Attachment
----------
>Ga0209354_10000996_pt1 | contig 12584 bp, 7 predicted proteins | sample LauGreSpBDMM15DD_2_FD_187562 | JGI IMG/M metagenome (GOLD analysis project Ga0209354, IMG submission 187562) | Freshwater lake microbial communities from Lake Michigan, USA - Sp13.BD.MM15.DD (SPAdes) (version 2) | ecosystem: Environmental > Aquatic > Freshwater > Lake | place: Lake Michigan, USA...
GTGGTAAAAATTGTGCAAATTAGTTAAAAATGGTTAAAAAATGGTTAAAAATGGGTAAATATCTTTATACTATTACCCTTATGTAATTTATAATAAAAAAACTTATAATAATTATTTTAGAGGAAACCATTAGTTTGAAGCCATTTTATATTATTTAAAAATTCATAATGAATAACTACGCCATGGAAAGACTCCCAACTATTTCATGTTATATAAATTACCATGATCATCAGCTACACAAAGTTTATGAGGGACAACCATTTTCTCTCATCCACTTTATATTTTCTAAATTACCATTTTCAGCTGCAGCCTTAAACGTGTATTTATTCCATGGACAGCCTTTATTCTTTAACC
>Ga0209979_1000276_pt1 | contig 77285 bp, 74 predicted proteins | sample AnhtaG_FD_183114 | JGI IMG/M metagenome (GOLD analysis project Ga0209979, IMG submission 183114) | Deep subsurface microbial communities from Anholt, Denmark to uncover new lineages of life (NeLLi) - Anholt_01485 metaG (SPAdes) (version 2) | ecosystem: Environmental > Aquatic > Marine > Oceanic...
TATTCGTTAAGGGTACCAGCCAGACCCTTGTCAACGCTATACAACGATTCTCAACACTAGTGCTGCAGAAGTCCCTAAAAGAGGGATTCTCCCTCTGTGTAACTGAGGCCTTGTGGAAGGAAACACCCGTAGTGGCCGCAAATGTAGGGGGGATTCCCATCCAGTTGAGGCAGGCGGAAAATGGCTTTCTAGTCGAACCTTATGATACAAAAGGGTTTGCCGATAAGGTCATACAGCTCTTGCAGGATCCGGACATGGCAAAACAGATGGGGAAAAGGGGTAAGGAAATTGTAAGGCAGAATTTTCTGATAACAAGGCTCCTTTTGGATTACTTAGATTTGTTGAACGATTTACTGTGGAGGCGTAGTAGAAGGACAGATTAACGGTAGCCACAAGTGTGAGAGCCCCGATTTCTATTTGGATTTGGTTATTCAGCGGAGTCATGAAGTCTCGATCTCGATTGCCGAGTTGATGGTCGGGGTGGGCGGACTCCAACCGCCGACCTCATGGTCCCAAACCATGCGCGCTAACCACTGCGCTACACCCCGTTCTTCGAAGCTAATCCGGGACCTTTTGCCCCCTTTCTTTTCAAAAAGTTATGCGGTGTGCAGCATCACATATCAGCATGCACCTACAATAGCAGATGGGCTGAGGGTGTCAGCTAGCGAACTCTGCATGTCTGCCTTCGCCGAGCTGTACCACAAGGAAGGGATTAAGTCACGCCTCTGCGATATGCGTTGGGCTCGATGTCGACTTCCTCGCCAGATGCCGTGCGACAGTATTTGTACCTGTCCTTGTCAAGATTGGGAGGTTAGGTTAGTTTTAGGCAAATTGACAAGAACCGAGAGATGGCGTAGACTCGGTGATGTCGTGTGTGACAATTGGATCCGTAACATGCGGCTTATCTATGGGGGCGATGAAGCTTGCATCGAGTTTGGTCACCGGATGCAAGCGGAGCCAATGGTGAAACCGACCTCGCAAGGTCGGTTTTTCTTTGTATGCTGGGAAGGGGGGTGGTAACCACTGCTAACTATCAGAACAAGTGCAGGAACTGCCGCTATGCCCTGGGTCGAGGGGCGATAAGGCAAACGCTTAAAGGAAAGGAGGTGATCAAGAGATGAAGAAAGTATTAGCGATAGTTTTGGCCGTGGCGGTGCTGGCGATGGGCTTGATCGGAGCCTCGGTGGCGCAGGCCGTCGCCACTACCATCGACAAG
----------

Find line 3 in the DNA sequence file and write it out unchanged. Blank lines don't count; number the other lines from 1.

>Ga0209979_1000276_pt1 | contig 77285 bp, 74 predicted proteins | sample AnhtaG_FD_183114 | JGI IMG/M metagenome (GOLD analysis project Ga0209979, IMG submission 183114) | Deep subsurface microbial communities from Anholt, Denmark to uncover new lineages of life (NeLLi) - Anholt_01485 metaG (SPAdes) (version 2) | ecosystem: Environmental > Aquatic > Marine > Oceanic...